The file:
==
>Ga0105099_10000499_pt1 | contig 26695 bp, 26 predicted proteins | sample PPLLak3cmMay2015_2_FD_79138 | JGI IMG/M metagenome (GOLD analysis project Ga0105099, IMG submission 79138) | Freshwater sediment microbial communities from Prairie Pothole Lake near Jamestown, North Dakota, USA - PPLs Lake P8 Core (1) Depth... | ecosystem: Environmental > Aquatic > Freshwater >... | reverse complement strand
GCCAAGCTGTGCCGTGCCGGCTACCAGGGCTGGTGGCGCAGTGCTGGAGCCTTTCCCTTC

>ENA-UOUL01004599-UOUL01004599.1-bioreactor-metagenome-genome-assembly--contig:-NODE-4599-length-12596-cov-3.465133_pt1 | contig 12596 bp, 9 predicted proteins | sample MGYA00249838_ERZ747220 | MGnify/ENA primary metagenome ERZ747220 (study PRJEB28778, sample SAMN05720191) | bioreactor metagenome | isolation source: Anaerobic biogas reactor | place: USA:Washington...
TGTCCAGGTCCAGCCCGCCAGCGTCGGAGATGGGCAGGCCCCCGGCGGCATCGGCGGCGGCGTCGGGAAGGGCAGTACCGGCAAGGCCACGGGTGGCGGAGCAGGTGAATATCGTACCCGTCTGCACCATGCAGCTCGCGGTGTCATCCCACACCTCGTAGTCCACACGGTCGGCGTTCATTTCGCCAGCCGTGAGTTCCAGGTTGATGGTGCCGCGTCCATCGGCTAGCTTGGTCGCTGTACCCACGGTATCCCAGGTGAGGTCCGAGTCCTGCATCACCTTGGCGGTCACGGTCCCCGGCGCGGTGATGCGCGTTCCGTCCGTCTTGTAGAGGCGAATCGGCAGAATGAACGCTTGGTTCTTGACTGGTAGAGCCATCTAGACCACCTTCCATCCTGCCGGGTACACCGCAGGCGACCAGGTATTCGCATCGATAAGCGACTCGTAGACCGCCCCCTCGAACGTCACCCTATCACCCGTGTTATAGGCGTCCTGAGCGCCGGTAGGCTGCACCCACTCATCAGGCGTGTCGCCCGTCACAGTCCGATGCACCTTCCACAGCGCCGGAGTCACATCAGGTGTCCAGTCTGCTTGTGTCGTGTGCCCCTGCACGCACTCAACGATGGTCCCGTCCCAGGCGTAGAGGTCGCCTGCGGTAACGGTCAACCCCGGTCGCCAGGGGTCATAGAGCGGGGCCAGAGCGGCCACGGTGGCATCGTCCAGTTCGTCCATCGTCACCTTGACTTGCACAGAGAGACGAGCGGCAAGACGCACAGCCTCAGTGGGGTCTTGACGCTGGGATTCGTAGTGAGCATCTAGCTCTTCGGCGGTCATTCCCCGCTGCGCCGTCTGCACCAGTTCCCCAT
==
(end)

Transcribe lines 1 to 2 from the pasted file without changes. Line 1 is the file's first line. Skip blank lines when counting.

>Ga0105099_10000499_pt1 | contig 26695 bp, 26 predicted proteins | sample PPLLak3cmMay2015_2_FD_79138 | JGI IMG/M metagenome (GOLD analysis project Ga0105099, IMG submission 79138) | Freshwater sediment microbial communities from Prairie Pothole Lake near Jamestown, North Dakota, USA - PPLs Lake P8 Core (1) Depth... | ecosystem: Environmental > Aquatic > Freshwater >... | reverse complement strand
GCCAAGCTGTGCCGTGCCGGCTACCAGGGCTGGTGGCGCAGTGCTGGAGCCTTTCCCTTC